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International Contagion Through Leveraged Financial Institutions

  • Eric van Wincoop

The 2008-2009 financial crises, while originating in the United States, witnessed a drop in asset prices and output that was at least as large in the rest of the world as in the United States. A widely held view is that this was the result of global transmission through leveraged financial institutions. We investigate this in the context of a simple two-country model. The paper highlights what the various transmission mechanisms associated with balance sheet losses are, how they operate, what their magnitudes are and what the role is of different types of borrowing constraints faced by leveraged institutions. For realistic parameters we find that the model cannot account for the global nature of the crisis, both in terms of the size of the impact and the extent of transmission.

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Paper provided by National Bureau of Economic Research, Inc in its series NBER Working Papers with number 17686.

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Date of creation: Dec 2011
Date of revision:
Publication status: published as Eric van Wincoop, 2013. "International Contagion through Leveraged Financial Institutions," American Economic Journal: Macroeconomics, American Economic Association, vol. 5(3), pages 152-89, July.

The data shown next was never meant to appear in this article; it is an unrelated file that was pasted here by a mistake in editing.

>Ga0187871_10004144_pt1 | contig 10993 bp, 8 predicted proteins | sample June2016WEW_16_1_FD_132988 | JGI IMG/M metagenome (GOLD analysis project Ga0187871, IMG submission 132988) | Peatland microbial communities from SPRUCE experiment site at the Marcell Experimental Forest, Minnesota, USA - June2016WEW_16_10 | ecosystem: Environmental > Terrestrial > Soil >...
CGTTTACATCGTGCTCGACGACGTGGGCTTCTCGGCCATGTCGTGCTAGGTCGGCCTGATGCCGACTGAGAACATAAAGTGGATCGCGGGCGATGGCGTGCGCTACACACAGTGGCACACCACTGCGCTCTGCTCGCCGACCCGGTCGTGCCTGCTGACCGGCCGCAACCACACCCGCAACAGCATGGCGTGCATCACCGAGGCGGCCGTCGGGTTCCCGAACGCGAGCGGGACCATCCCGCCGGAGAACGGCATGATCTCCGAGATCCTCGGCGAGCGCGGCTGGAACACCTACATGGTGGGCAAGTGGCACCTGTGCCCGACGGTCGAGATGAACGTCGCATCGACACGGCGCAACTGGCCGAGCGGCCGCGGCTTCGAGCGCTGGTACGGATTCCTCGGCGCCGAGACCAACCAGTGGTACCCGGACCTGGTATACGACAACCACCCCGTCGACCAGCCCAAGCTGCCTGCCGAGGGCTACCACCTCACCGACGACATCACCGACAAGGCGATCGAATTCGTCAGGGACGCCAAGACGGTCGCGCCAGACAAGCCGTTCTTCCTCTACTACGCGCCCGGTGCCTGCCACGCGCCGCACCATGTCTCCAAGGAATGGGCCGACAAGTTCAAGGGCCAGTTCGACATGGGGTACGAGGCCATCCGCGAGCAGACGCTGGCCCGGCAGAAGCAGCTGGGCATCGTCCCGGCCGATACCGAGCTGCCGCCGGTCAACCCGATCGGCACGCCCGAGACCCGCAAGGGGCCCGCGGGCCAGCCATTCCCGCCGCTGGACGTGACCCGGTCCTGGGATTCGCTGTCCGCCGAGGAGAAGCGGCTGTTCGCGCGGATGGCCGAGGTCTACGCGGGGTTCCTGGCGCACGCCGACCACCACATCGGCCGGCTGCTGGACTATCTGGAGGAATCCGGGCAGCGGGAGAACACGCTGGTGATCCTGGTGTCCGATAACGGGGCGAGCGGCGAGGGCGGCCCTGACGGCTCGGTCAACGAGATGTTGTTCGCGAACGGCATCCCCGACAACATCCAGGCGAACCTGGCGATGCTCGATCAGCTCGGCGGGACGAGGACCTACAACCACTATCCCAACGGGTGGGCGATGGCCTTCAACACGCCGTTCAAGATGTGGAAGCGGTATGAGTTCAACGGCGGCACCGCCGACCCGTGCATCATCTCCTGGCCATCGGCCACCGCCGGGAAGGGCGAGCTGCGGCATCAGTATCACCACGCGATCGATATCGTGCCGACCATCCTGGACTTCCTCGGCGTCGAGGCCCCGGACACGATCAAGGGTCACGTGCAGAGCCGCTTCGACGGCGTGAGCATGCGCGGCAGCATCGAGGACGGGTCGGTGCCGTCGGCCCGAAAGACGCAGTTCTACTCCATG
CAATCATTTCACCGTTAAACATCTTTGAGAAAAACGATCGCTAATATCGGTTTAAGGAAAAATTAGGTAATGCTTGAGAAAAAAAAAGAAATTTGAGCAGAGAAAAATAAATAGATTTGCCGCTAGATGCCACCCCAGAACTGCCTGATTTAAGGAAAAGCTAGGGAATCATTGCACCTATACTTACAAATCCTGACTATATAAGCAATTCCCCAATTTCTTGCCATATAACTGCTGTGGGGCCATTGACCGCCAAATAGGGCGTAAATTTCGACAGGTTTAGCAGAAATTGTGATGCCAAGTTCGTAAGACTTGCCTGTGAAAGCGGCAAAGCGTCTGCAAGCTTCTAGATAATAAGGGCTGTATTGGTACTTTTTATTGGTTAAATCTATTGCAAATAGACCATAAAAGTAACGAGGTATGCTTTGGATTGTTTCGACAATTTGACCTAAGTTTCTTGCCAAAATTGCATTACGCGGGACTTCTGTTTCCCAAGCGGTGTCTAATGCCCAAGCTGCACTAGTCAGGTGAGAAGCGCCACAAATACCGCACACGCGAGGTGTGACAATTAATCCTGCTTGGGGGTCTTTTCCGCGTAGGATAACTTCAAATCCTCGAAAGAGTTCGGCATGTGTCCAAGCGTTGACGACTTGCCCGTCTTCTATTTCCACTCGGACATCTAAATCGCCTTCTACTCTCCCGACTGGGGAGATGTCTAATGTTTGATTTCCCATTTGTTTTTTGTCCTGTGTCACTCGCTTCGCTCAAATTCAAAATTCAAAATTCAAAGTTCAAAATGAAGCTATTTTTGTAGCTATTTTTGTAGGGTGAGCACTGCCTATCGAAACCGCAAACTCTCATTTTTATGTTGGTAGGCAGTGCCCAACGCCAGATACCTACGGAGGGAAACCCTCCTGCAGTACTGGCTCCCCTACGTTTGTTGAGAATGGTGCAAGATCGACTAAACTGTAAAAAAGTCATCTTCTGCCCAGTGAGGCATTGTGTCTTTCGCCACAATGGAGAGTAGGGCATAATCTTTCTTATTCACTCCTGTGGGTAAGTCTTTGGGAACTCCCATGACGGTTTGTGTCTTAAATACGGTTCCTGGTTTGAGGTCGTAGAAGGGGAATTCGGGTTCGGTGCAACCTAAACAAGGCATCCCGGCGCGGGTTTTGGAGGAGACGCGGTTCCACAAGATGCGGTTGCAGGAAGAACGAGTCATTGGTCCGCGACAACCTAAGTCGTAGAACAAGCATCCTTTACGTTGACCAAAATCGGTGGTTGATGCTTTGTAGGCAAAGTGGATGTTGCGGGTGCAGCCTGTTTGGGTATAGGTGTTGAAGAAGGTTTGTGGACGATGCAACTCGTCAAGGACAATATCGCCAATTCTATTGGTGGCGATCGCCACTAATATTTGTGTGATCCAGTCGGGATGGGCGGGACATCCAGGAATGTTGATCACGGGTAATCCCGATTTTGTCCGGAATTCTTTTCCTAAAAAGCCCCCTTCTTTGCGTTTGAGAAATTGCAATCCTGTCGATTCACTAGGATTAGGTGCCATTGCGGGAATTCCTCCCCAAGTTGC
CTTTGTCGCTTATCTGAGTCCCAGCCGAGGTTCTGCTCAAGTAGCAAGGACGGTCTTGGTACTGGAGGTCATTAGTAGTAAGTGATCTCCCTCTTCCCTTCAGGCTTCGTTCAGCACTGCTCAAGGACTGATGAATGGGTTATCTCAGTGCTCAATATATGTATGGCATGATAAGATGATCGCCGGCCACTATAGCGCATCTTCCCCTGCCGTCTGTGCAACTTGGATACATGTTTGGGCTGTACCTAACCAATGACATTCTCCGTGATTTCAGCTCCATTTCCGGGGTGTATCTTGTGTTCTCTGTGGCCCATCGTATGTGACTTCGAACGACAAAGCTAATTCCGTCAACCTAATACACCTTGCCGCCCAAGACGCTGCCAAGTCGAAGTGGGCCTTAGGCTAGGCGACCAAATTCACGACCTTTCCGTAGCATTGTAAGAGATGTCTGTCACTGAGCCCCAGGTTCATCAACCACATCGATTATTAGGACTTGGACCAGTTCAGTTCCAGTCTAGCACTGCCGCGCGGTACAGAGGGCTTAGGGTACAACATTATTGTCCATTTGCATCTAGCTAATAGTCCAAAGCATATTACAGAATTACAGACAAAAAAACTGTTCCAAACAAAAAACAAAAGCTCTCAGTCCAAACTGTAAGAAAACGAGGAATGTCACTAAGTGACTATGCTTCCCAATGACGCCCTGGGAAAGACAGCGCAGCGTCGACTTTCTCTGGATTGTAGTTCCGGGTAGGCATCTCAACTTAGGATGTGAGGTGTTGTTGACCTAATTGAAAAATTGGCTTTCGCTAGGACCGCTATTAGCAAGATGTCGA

Handle: RePEc:nbr:nberwo:17686
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  1. Claudia M. Buch & John C. Driscoll & Charlotte Ostergaard, 2004. "Cross-Border Diversification in Bank Asset Portfolios," Working Paper 2004/11, Norges Bank.
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  9. Gourio, François & Siemer, Michael & Verdelhan, Adrien, 2013. "International risk cycles," Journal of International Economics, Elsevier, vol. 89(2), pages 471-484.
  10. Giovanni Lombardo & Luca Dedola, 2010. "Financial Frictions, Financial Integration and the International Propagation of Shocks," 2010 Meeting Papers 288, Society for Economic Dynamics.
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  12. Daniel O. Beltran & Laurie Pounder & Charles Thomas, 2008. "Foreign exposure to asset-backed securities of U.S. origin," International Finance Discussion Papers 939, Board of Governors of the Federal Reserve System (U.S.).
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